CMA secures further director ban in demolition cover-bidding probe

Another director has been banned for their part in the cover-bidding scandal that has rocked the demolition sector.

Nicholas Brown, managing director of the Brown and Mason Group, has signed an undertaking not to serve as a company director for seven years after authorising “compensation payments” in relation to two incidents of cover-bidding, according to the Competition and Markets Authority (CMA).

The competition regulator said Brown took the voluntary undertaking after it “put him on formal notice of its intention to apply to the court for a disqualification order against him”.

In a statement published yesterday (25 May), the CMA said: “Nicholas Brown has admitted being personally involved in two breaches of competition law affecting contracts for demolition services with a total value of over £30m, including one relating to the Shell Building on London’s Southbank, and the other relating to the Lots Road Power Station in London.”

The CMA said “compensation payments” with an aggregate value of £700,000 (excluding VAT) were paid to Brown and Mason by two competitors in return for its participation in the anti-competitive agreements. Brown was a director of Brown and Mason – but not  its managing director – at the time of the incidents.

The disqualification is the latest action by the CMA, which in March fined 10 companies a combined £59.3m “for illegally colluding to rig bids for demolition and asbestos removal contracts involving both public and private sector projects”.

At the time it also successfully secured disqualification agreements from Michael Cantillon, former director of Cantillon (seven years and six months) and David Darsey, former director of Erith (five years and 10 months).

In its latest statement, the CMA said: “Mr Brown has admitted taking a ‘central role’ in this conduct, including by instructing staff to collect the payments by issuing invoices relating to ‘fictional services and goods’ that were not in fact ever supplied by Brown and Mason.

“Mr Brown further acknowledged that, as a shareholder in Brown and Mason, he stood to benefit personally from these payments, and that he understood at the time that his conduct was wrong.”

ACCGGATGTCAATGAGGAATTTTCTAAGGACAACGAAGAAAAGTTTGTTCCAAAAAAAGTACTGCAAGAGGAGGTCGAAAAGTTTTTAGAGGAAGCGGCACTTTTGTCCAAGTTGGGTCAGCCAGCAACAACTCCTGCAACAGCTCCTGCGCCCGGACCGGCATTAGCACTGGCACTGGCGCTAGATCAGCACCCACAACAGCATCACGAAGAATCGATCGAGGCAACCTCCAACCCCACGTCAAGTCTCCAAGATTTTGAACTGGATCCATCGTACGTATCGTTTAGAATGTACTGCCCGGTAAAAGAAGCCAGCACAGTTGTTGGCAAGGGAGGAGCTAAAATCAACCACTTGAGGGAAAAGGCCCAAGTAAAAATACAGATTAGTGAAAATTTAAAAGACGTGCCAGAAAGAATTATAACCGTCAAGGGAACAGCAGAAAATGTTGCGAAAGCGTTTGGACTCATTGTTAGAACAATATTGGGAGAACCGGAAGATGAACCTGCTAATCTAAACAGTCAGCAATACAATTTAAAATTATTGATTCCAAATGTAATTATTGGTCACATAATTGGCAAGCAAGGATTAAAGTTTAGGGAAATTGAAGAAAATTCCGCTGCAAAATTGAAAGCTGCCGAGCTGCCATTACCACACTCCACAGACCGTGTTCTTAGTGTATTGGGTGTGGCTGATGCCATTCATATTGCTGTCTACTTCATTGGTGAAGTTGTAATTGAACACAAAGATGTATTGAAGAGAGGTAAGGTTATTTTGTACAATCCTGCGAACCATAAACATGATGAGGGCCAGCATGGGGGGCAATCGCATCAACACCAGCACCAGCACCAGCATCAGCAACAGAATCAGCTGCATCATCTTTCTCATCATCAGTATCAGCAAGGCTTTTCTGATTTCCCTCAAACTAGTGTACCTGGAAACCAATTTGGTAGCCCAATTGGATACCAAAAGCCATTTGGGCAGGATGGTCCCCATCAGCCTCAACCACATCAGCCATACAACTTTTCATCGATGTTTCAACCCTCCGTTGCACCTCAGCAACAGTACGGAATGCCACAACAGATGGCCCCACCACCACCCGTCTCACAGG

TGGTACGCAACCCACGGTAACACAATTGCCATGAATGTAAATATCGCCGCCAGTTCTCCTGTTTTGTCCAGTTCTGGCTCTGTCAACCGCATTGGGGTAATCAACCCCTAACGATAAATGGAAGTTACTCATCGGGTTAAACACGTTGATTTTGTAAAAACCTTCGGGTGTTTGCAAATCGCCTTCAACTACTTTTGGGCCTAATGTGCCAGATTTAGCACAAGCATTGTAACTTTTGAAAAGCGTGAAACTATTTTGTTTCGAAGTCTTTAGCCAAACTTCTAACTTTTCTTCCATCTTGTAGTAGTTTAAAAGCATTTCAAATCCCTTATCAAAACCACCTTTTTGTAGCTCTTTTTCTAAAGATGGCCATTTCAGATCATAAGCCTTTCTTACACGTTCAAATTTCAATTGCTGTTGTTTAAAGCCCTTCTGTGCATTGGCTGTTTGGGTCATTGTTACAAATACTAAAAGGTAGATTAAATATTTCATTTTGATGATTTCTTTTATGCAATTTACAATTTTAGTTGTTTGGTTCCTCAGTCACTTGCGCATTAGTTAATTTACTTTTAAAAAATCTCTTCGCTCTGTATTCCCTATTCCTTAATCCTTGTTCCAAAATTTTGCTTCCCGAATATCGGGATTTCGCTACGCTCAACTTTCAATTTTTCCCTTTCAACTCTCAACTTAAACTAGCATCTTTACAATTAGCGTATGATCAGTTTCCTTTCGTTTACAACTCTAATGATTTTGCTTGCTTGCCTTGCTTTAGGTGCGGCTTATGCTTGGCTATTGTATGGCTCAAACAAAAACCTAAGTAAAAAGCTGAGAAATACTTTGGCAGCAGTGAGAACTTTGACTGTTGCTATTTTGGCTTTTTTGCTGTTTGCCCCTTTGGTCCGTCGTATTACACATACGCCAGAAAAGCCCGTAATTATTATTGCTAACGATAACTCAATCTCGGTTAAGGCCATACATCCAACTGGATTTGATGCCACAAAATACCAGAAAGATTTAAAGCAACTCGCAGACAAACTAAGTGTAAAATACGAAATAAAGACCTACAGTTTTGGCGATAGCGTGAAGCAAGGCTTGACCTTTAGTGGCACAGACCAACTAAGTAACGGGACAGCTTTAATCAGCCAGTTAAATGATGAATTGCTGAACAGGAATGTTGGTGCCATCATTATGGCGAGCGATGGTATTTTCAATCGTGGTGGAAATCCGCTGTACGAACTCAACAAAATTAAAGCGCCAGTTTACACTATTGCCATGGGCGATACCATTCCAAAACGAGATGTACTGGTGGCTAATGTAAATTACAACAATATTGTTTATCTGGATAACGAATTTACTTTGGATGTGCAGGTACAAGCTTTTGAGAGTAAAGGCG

In his disqualification undertaking, Brown said: “As a result of my actions… I caused Brown and Mason to engage in conduct which created conditions of competition which did not correspond to the normal conditions of the market.

“I understood at the time that my conduct was wrong. Furthermore, it is clear to me now, and should have been clear to me at the time, given my position as an experienced director, that such interactions between competitors to agree cover bids, fix elements of tender prices and receive compensation payments carried unacceptable risks of infringing competition law.”

The CMA also revealed that Brown’s seven-year ban would have been shorter if he had cooperated earlier with its probe.

It said: “Nicholas Brown did not offer an undertaking until after the CMA put him on formal notice of its intention to apply to the court for a disqualification order against him. Had he given an undertaking before the CMA issued the formal notice, his period of disqualification would not have been as long.”

Brown is now disqualified from being a director of a company, or otherwise being involved in the management of any UK company, for seven years unless he gets court permission.

CMA executive director of enforcement Michael Grenfell said: “Company directors need to take personal responsibility for ensuring that their companies comply with competition law.

“People and businesses need to be protected from illegal anti-competitive practices. Company directors who fall short can expect to face the prospect of disqualification.”

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